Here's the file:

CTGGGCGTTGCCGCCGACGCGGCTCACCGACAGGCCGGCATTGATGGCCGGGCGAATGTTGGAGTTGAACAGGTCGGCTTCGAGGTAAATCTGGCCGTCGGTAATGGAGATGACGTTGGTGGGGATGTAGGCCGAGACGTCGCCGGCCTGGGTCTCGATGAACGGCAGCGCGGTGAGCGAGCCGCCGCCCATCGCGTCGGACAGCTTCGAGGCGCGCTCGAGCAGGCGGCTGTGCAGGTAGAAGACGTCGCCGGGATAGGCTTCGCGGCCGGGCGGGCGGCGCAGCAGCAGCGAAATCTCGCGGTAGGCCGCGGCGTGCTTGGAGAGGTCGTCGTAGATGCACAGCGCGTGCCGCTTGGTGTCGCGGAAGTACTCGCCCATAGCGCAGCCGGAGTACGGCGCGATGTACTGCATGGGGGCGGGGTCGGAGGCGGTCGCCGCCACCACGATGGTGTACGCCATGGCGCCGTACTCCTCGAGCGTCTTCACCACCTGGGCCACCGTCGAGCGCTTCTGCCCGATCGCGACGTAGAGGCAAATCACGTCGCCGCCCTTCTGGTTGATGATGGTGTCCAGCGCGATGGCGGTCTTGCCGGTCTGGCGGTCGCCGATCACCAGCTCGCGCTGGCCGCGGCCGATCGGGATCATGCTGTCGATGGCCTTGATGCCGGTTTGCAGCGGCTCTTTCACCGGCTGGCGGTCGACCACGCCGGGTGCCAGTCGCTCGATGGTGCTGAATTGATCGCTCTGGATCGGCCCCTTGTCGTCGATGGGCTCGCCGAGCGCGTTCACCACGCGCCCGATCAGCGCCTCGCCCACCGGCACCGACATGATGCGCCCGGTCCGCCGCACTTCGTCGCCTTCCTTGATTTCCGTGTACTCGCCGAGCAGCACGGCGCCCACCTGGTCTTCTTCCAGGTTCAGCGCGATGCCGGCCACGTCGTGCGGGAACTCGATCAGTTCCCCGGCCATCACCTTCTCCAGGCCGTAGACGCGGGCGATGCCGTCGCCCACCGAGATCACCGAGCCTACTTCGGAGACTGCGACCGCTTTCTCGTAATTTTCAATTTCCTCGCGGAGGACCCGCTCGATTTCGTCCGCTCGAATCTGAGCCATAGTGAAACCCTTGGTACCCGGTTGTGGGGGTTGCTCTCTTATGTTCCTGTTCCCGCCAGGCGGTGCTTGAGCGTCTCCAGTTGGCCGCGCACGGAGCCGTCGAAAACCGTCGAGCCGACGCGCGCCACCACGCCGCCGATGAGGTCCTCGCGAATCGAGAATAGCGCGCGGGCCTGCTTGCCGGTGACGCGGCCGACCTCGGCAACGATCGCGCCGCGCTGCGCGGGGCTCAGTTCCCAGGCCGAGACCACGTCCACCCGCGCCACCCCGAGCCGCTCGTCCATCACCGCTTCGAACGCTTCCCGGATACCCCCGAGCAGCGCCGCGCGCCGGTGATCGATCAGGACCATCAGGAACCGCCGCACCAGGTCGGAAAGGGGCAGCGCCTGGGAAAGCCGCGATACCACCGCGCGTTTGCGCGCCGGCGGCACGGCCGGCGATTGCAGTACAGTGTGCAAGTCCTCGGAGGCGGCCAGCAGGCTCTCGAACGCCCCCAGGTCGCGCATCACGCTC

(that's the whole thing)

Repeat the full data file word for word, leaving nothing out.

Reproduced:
CTGGGCGTTGCCGCCGACGCGGCTCACCGACAGGCCGGCATTGATGGCCGGGCGAATGTTGGAGTTGAACAGGTCGGCTTCGAGGTAAATCTGGCCGTCGGTAATGGAGATGACGTTGGTGGGGATGTAGGCCGAGACGTCGCCGGCCTGGGTCTCGATGAACGGCAGCGCGGTGAGCGAGCCGCCGCCCATCGCGTCGGACAGCTTCGAGGCGCGCTCGAGCAGGCGGCTGTGCAGGTAGAAGACGTCGCCGGGATAGGCTTCGCGGCCGGGCGGGCGGCGCAGCAGCAGCGAAATCTCGCGGTAGGCCGCGGCGTGCTTGGAGAGGTCGTCGTAGATGCACAGCGCGTGCCGCTTGGTGTCGCGGAAGTACTCGCCCATAGCGCAGCCGGAGTACGGCGCGATGTACTGCATGGGGGCGGGGTCGGAGGCGGTCGCCGCCACCACGATGGTGTACGCCATGGCGCCGTACTCCTCGAGCGTCTTCACCACCTGGGCCACCGTCGAGCGCTTCTGCCCGATCGCGACGTAGAGGCAAATCACGTCGCCGCCCTTCTGGTTGATGATGGTGTCCAGCGCGATGGCGGTCTTGCCGGTCTGGCGGTCGCCGATCACCAGCTCGCGCTGGCCGCGGCCGATCGGGATCATGCTGTCGATGGCCTTGATGCCGGTTTGCAGCGGCTCTTTCACCGGCTGGCGGTCGACCACGCCGGGTGCCAGTCGCTCGATGGTGCTGAATTGATCGCTCTGGATCGGCCCCTTGTCGTCGATGGGCTCGCCGAGCGCGTTCACCACGCGCCCGATCAGCGCCTCGCCCACCGGCACCGACATGATGCGCCCGGTCCGCCGCACTTCGTCGCCTTCCTTGATTTCCGTGTACTCGCCGAGCAGCACGGCGCCCACCTGGTCTTCTTCCAGGTTCAGCGCGATGCCGGCCACGTCGTGCGGGAACTCGATCAGTTCCCCGGCCATCACCTTCTCCAGGCCGTAGACGCGGGCGATGCCGTCGCCCACCGAGATCACCGAGCCTACTTCGGAGACTGCGACCGCTTTCTCGTAATTTTCAATTTCCTCGCGGAGGACCCGCTCGATTTCGTCCGCTCGAATCTGAGCCATAGTGAAACCCTTGGTACCCGGTTGTGGGGGTTGCTCTCTTATGTTCCTGTTCCCGCCAGGCGGTGCTTGAGCGTCTCCAGTTGGCCGCGCACGGAGCCGTCGAAAACCGTCGAGCCGACGCGCGCCACCACGCCGCCGATGAGGTCCTCGCGAATCGAGAATAGCGCGCGGGCCTGCTTGCCGGTGACGCGGCCGACCTCGGCAACGATCGCGCCGCGCTGCGCGGGGCTCAGTTCCCAGGCCGAGACCACGTCCACCCGCGCCACCCCGAGCCGCTCGTCCATCACCGCTTCGAACGCTTCCCGGATACCCCCGAGCAGCGCCGCGCGCCGGTGATCGATCAGGACCATCAGGAACCGCCGCACCAGGTCGGAAAGGGGCAGCGCCTGGGAAAGCCGCGATACCACCGCGCGTTTGCGCGCCGGCGGCACGGCCGGCGATTGCAGTACAGTGTGCAAGTCCTCGGAGGCGGCCAGCAGGCTCTCGAACGCCCCCAGGTCGCGCATCACGCTC